U of G scientists have made a discovery that could reduce the spread of cancer by hindering a protein that binds cancer cells together and allows them to invade tissues.
The groundbreaking study identified a protein, known as cadherin-22, as a potential factor in cancer metastasis, or spread, and showed that hindering it decreased the adhesion and invasion rate of breast and brain cancer cells by up to 90 per cent.
"Cadherin-22 could be a powerful prognostic marker for advanced cancer stages and patient outcomes," said lead author Prof. Jim Uniacke, Department of Molecular and Cellular Biology. "If you can find a treatment or a drug that can block cadherin-22, you could potentially prevent cancer cells from moving, invading and metastasizing."
Published in the journal Oncogene, the study looks specifically at hypoxia - low-oxygen conditions - in tumours.
Most solid cancer tumours that have outgrown their blood supply, and are therefore deprived of oxygen, are difficult to treat, and the cells within are capable of spreading rapidly and doing the most damage. In over a hundred breast and brain cancer patient tumour specimens, researchers found that the more hypoxic the tumour was, the more cadherin-22 it had.
Until now, little was known about how oxygen-deprived cancer cells bound together and interacted to spread. The U of G researchers found that it is precisely under conditions of low oxygen that cancer cells trigger the production of cadherin-22, putting in motion a kind of protein boost that helps bind cells together, enhancing cellular movement, invasion and likely metastasis.
Cadherin-22 is located on cell surfaces, allowing hypoxic cancer cells to stick together and migrate collectively as a group, said Uniacke.
Scientists have known for decades that hypoxia plays a part in tumour growth metastasis and poor patient outcome.
Studying breast and brain cancer cells in a hypoxia incubator, Uniacke and his team discovered that cadherin-22 is involved in this process to enable the spread of cancer cells.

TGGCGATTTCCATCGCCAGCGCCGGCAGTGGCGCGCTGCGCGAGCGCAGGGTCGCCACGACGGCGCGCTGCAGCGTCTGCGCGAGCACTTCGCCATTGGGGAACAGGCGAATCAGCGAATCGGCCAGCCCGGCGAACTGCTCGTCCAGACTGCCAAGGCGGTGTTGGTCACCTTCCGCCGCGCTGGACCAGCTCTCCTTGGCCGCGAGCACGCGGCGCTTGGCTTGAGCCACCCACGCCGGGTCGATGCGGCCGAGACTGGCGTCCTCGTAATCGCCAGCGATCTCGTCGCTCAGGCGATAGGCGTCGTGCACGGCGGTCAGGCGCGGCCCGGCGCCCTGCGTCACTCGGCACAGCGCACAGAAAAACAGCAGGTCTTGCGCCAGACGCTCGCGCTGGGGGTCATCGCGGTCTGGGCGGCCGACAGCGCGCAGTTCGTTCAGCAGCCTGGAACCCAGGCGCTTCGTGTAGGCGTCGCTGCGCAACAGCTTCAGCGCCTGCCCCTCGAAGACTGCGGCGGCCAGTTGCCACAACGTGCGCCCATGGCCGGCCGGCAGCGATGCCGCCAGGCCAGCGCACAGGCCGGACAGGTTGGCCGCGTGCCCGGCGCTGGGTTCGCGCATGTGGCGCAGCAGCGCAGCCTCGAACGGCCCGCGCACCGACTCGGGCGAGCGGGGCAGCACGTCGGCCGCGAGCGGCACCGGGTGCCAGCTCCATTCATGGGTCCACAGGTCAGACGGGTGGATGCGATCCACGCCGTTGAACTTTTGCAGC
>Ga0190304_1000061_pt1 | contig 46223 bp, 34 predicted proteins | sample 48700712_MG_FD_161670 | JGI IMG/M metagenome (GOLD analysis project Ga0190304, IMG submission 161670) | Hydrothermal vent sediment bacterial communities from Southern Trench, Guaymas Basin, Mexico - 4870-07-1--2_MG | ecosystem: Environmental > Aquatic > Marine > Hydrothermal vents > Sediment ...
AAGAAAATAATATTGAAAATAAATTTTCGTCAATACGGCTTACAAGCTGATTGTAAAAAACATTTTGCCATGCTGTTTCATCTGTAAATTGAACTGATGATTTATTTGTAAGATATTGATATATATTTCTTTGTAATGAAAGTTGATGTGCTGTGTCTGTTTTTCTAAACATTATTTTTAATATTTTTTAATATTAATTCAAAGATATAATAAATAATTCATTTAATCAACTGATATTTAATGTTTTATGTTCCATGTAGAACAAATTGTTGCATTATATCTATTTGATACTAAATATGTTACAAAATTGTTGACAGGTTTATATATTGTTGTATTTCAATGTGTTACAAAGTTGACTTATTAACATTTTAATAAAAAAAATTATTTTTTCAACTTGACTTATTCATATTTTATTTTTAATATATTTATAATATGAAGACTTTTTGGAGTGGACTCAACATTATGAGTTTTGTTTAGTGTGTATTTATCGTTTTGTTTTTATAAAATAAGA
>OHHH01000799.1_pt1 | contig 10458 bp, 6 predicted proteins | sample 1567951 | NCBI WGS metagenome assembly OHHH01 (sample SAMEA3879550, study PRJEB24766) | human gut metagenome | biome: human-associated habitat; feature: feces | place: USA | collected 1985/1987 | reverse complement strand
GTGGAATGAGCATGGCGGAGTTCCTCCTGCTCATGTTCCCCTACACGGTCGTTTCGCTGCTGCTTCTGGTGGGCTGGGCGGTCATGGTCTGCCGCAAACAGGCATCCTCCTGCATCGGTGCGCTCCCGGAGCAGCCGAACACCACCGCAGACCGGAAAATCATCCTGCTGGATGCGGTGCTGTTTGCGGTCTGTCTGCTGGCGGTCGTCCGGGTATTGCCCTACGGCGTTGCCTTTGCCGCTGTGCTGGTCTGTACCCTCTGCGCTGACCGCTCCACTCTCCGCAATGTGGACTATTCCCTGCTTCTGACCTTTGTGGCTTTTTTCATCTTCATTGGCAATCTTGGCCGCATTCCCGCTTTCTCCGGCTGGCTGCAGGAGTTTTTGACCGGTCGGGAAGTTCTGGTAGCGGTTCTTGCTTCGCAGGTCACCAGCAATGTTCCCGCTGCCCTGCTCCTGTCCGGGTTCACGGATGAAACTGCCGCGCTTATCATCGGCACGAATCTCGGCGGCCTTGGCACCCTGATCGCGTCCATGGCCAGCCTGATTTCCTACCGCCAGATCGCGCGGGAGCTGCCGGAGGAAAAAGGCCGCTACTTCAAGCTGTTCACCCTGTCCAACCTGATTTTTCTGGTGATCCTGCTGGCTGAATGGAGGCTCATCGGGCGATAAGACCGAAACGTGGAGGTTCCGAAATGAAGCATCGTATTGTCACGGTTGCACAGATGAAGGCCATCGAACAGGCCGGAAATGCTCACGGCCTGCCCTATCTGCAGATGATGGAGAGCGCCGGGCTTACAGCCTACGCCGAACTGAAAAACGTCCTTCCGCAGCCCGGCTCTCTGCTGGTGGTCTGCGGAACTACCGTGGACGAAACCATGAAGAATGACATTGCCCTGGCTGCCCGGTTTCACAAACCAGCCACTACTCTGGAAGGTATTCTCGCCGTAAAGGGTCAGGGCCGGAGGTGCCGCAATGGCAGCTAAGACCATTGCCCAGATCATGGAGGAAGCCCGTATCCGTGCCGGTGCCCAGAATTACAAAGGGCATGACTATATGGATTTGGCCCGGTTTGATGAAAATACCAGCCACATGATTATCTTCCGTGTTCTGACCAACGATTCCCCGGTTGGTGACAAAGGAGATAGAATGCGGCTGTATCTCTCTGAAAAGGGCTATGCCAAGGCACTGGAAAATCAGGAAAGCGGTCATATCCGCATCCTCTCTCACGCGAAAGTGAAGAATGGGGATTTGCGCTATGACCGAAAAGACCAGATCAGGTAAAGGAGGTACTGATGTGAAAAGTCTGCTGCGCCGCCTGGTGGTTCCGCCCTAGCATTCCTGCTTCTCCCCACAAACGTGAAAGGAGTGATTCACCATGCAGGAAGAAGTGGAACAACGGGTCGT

"We found that the more hypoxic a tumour was, the more cadherin-22 there was in the area of the hypoxia," he said. "Not only that, but the more cadherin-22 that there is in a tumour, the more advanced the cancer stage and the worse the prognosis is for the patients."
For both cancer types, the research team used molecular tools to reduce the amount of cadherin-22. They placed the human cancer cells into the incubator and lowered the oxygen to a level comparable to that in a tumour. The cells failed to spread.
"One very powerful and common tool in cell and molecular biology labs is, you can remove a protein from a cell and see how that cell behaves without it," Uniacke said. "We culture our cancer cells in this very low-oxygen environment, and they start behaving like they are inside a low-oxygen tumour."
The findings offer vital insights into how tumour cells could become aggressive and spread to other parts of the body.
"Because a cancer tumour has a poor blood supply, it doesn't get the proper oxygen," Uniacke said. "The cancerous cells need to change their behaviour, changing what proteins they synthesize in order to try to adapt to these environments."
Higher levels of hypoxia in a tumour are strongly linked to poor survival rates in cancer patients, he said, and hypoxic tumours are often resistant to treatment.
This past May, Uniacke's four-year study on low-oxygen tumour regions received $688,500 from the Canadian Institutes of Health Research.